For two months, more than 70 individuals came together for hour-long book-discussion sessions hosted by the Library. Interest was so strong that a fourth discussion group had to be opened to accommodate the lengthy waitlist. Unlike participants in some proctored events who require prodding and pointed questions, the book-club participants needed little incentive to share their thoughts on the book, its historical context, and the ethical implications of the past few years of research. What was particularly remarkable was the obvious time and depth of thought both scientist and nonscientists had given to many of the ethical issues raised in the final chapters of The Gene. As one participant pointed out, “We can’t afford to stick our heads in the sand and not think about these issues.”
Although the Big Read sought to include the entire NIH in discussion of genetics history, medicine, and biomedical ethics, Mukherjee had a larger goal for his book. He stated that the book, and the coming documentary by Ken Burns, was meant to reach an audience wider than “laboratories and scientific institutions” and to explore “the extent [to which] these technologies [such as gene editing] will transform human beings and human culture.”
His motivation for writing The Gene stemmed from three sources. The first was his desire to write a prequel to his previous book, The Emperor; the second, to explore the latest advances in genetics and medicine; and the third, to chronicle his own personal familial relationship with genetic diseases. During the question-and-answer session that followed Mukherjee’s talk, NIH Director Francis Collins asked him how he set about writing a book of the depth and scale of The Gene.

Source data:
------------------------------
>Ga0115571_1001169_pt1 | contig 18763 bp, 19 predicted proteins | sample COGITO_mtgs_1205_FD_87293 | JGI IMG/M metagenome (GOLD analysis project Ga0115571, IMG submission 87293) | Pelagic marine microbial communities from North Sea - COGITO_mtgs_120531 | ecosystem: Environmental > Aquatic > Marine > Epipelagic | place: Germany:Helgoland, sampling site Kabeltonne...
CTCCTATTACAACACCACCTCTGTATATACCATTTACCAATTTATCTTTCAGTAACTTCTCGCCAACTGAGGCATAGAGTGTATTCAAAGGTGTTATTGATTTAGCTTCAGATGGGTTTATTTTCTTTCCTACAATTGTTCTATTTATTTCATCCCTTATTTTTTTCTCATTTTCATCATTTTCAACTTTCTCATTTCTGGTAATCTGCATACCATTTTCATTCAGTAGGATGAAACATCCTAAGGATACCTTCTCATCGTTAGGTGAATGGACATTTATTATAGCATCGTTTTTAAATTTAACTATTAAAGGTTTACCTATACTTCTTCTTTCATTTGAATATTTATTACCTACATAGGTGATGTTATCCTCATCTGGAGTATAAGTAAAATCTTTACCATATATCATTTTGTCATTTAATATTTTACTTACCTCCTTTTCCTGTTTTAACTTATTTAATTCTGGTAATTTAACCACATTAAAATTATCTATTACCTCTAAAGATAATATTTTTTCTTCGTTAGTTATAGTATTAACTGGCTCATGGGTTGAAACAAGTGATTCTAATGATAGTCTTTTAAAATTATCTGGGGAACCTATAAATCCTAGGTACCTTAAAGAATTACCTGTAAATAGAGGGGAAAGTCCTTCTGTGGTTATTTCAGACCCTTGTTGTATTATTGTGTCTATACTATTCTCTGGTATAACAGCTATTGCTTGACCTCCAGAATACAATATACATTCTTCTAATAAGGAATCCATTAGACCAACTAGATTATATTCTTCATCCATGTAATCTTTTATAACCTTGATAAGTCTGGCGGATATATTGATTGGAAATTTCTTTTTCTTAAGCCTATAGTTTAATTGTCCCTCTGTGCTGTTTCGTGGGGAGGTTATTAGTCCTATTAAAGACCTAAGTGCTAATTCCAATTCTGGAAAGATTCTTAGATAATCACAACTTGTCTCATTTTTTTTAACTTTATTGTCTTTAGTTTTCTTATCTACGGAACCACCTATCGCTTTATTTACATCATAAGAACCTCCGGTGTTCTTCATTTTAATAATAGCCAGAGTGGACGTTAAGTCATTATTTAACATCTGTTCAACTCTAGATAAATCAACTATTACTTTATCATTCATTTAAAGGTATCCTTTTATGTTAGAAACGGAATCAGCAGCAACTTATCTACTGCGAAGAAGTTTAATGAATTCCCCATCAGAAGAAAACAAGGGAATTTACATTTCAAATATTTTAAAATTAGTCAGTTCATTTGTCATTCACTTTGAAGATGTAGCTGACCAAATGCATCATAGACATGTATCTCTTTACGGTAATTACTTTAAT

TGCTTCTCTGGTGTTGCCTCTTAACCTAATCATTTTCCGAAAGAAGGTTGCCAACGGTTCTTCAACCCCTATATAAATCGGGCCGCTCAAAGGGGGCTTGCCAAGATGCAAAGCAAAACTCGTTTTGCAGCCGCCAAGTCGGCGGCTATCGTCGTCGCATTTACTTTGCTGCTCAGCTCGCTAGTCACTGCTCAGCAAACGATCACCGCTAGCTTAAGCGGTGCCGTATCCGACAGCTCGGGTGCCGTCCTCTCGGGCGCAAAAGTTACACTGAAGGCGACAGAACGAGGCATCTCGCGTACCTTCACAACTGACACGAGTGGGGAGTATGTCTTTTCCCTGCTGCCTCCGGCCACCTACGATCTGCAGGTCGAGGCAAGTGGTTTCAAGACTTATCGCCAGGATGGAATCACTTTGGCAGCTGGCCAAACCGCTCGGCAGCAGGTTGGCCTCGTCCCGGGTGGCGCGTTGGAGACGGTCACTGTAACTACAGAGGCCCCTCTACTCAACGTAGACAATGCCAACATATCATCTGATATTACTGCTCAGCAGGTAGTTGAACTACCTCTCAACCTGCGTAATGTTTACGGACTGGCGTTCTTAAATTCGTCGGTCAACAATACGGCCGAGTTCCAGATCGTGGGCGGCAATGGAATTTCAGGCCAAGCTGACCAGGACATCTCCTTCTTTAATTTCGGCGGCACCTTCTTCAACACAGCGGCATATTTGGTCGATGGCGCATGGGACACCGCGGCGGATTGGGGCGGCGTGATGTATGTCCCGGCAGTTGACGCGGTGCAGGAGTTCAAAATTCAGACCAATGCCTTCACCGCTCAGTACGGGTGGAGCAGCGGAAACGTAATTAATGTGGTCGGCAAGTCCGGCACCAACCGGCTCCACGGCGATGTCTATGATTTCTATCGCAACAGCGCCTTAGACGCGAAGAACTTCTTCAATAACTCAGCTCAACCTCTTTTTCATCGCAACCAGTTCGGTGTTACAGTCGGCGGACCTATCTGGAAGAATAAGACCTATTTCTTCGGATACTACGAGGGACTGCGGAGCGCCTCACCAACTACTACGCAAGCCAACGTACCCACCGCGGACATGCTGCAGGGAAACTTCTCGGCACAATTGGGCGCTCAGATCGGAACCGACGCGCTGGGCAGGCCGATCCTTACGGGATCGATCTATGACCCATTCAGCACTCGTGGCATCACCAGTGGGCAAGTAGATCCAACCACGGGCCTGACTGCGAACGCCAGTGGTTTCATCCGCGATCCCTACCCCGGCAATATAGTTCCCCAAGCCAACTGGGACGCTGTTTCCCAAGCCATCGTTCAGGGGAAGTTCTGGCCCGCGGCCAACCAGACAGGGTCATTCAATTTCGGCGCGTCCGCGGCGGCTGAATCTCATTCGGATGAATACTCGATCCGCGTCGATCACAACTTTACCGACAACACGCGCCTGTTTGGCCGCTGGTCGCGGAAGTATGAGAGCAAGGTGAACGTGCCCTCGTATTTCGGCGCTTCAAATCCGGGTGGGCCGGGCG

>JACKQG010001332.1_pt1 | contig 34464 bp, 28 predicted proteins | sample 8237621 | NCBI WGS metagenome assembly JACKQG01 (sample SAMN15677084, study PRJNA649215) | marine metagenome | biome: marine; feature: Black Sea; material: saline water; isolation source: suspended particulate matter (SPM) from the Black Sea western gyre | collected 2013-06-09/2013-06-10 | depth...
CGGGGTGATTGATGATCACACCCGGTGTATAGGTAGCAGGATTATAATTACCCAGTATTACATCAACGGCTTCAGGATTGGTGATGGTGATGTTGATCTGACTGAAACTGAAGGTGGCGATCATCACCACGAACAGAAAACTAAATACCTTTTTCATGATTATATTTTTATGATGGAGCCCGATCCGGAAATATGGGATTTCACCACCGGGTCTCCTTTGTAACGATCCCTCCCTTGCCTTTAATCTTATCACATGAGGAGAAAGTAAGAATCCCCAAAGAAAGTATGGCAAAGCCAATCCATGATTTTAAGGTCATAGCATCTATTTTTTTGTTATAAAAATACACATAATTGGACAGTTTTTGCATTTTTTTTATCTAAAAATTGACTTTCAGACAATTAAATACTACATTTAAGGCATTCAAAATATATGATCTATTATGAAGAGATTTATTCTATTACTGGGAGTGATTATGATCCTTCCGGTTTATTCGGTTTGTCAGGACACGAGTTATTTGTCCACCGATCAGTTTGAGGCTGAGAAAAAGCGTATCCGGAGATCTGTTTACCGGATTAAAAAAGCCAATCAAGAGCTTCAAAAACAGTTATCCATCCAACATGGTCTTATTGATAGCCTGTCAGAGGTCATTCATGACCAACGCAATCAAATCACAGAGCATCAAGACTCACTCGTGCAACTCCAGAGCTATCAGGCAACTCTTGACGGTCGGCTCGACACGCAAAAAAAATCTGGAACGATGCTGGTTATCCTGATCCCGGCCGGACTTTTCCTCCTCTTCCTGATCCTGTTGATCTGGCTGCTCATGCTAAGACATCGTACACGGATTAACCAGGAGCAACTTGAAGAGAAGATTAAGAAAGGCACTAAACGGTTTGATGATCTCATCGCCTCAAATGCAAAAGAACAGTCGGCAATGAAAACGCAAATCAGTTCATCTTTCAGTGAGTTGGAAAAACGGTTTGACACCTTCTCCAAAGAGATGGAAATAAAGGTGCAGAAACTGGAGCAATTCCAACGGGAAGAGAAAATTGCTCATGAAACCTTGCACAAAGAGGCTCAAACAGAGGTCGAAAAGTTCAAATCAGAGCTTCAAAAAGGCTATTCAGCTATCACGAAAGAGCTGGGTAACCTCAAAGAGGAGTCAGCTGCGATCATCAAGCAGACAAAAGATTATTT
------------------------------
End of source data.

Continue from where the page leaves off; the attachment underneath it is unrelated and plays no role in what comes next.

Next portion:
The most “complicated thing is not what you put in, but what you leave out,” Mukherjee said. He was wary of overwhelming his audience with too much scientific information because he did not want to lose the “most important readers,” the nonscientists, with whom he hoped to spark a discussion and invite into the conversations surrounding the history and future of genetics.
The question is no longer “Can we?” said Mukherjee. We must now ask, “Should we?” and determine “the limits and constraints, both scientific and social…ethical that [these technologies] have to be tempered with.” Later, he elaborated on this perspective when asked what role bench scientists who are developing the technologies should play in these often highly charged conversations. “They absolutely should” play a role, he said. “And they definitely are.”
From the size of the audience and the successful book clubs, it appears that the NIH has heard The Gene’s rallying cry and is prepared to listen to and reflect on the implications that have arisen with our entrance into this new age in genetics. As our community has learned over the last few hundred years, the ethical implications are just as important as the scientific questions. The NIH Library has done an excellent job of creating a space for discussion and community; Mukherjee provided a strong framework and context; and it is now up to us to continue the conversation.
The NIH Big Read was inspired by the National Endowment for the Arts’ Big Read program and sponsored by the NIH Library and the Foundation for Advanced Education in the Sciences. To watch a videocast of Mukherjee’s April 17, 2017, presentation (NIH-only), go to https://videocast.nih.gov/launch.asp?23226.
This page was last updated on Monday, April 11, 2022